Omolade Okwa

Lagos State University

Omolade O. Okwa has Ph.D. Parasitology (1997), M. Sc Cellular Parasitology (1992) and B. Sc (Hons) Zoology (1990) all from the University of Ibadan, Nigeria. She completed and obtained her West African School Certificate (WAEC) from Ikeja High School, G.R.A Ikeja, Lagos, Nigeria She was a recipient of Commonwealth fellowship supported by British Council tenable at Center for Entomology and Parasitology (CAEP), School of Life Sciences, Keele University, Staffordshire, United Kingdom. She was a visiting Honorary Visiting Research Fellow at Keele University from 2005-2007. She is a member of Malaria Society of Nigeria (MSN), Nigerian Society of Experimental Biology (NISEB), Nigerian Society for Parasitology (NSP), Science Association of Nigeria (SAN, Zoological Society of Nigeria (ZSN) and the Vice- Chairperson, Organization of Women in Science, (OWSG), Lagos State University (LASU) chapter. She is presently a Professor of Zoology at the Faculty of Science, Lagos State University, Nigeria. She teaches and supervises research at the undergraduate and graduate levels. She headed the Department of Zoology and Environmental Biology, 2003-2004, 2007-2010 and 2014-2016 at LASU. She has 51 publications consisting of 42 scientific research publications in local and international journals, 5 scientific reviews and 4 books. She loves singing, biodiversity, and ecotourism and is happily married with children.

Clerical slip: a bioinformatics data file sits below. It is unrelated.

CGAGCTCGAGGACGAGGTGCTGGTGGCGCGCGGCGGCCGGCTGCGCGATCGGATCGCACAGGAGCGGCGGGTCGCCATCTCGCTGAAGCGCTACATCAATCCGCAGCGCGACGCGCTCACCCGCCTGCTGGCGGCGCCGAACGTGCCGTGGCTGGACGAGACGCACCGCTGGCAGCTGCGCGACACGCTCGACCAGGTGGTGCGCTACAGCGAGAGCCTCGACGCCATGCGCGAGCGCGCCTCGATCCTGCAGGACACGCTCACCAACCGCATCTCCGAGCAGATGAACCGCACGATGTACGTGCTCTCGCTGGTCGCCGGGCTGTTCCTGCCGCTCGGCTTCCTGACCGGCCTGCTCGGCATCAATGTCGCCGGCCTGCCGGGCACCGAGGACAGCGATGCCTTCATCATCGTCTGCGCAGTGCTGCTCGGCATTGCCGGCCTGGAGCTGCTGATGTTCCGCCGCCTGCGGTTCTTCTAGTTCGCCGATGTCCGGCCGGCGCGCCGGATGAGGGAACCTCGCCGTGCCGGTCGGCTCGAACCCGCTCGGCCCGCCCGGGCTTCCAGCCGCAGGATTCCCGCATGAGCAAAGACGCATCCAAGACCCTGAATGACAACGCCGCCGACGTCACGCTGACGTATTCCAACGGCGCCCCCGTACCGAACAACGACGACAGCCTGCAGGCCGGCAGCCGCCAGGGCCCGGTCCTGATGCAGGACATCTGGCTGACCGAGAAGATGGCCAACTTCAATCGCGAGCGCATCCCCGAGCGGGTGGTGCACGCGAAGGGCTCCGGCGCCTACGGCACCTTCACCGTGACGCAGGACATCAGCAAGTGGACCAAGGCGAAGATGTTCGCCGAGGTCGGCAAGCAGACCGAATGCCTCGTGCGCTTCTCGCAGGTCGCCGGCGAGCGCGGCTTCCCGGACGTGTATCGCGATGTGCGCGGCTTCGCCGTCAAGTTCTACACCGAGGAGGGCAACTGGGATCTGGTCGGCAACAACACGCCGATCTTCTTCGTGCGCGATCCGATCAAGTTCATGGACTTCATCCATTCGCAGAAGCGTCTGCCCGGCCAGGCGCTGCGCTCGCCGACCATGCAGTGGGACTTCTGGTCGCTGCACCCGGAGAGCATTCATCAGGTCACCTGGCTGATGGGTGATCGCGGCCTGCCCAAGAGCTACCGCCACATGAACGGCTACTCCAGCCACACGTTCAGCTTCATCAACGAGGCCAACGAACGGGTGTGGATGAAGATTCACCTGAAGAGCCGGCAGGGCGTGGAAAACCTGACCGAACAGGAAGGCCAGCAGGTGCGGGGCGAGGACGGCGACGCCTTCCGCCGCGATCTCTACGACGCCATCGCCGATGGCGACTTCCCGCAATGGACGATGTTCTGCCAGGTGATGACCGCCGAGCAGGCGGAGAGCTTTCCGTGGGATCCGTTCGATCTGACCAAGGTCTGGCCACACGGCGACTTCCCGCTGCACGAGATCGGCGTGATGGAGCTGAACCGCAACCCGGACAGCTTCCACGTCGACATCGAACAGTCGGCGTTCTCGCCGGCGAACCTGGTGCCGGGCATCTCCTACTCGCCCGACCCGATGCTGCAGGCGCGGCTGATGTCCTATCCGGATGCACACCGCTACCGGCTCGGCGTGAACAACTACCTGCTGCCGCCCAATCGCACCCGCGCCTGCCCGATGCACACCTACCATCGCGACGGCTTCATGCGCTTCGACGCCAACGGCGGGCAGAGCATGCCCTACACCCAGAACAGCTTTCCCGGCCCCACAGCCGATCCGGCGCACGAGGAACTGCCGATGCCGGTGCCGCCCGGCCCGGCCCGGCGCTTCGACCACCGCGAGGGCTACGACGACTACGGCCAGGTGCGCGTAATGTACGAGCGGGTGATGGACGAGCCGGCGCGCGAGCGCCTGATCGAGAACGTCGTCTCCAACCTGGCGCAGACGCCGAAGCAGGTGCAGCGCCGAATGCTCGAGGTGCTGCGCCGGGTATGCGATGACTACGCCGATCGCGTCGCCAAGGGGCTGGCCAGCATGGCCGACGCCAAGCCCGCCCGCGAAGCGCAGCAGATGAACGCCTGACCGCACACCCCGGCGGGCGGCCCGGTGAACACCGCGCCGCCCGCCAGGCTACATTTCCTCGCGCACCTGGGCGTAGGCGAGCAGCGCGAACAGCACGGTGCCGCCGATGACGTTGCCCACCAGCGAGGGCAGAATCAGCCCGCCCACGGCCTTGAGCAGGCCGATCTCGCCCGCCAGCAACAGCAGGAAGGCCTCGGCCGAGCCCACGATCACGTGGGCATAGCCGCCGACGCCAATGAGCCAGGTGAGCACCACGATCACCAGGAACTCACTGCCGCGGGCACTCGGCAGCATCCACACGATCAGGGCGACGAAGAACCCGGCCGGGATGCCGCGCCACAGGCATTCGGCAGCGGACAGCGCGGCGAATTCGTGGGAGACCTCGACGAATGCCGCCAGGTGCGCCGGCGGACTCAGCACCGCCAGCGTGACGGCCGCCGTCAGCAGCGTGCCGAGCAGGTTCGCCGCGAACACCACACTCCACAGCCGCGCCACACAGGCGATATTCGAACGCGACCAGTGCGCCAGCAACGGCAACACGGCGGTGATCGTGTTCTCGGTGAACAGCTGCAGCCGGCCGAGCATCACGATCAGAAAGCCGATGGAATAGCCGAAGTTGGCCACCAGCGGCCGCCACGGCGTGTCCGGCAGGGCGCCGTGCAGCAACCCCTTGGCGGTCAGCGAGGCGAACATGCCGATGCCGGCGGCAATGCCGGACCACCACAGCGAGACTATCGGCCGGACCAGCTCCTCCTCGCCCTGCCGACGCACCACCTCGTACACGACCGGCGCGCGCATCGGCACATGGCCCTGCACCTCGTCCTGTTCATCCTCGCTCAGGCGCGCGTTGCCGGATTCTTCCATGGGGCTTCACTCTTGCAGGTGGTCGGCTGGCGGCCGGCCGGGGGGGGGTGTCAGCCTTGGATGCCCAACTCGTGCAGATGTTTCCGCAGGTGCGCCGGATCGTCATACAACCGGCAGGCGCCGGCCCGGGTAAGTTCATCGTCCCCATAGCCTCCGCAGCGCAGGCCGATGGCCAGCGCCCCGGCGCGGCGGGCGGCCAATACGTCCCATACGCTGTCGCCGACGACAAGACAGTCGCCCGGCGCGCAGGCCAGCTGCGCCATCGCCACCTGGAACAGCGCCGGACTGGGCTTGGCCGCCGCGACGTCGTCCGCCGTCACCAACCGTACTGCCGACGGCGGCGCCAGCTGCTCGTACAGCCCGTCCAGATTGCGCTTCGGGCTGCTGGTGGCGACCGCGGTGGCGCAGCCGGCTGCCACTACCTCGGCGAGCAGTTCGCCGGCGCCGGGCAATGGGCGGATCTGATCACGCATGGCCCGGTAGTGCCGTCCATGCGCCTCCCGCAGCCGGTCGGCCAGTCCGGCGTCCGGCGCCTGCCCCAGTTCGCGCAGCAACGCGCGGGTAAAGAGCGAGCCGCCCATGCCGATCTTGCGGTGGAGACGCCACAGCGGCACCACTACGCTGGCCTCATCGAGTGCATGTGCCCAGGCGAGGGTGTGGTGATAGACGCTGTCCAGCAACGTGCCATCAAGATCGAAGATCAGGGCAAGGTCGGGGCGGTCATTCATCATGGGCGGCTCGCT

1books edited

2chapters authored

Latest work with IntechOpen by Omolade Okwa

Malaria is a global disease in the world today but most common in the poorest countries of the world, with 90% of deaths occurring in sub-Saharan Africa. This book provides information on global efforts made by scientist which cuts across the continents of the world. Concerted efforts such as symbiont based malaria control; new applications in avian malaria studies; development of humanized mice to study P.falciparium (the most virulent species of malaria parasite); and current issues in laboratory diagnosis will support the prompt treatment of malaria. Research is ultimately gaining more grounds in the quest to provide vaccine for the prevention of malaria. The book features research aimed to bring a lasting solution to the malaria problem and what we should be doing now to face malaria, which is definitely useful for health policies in the twenty first century.

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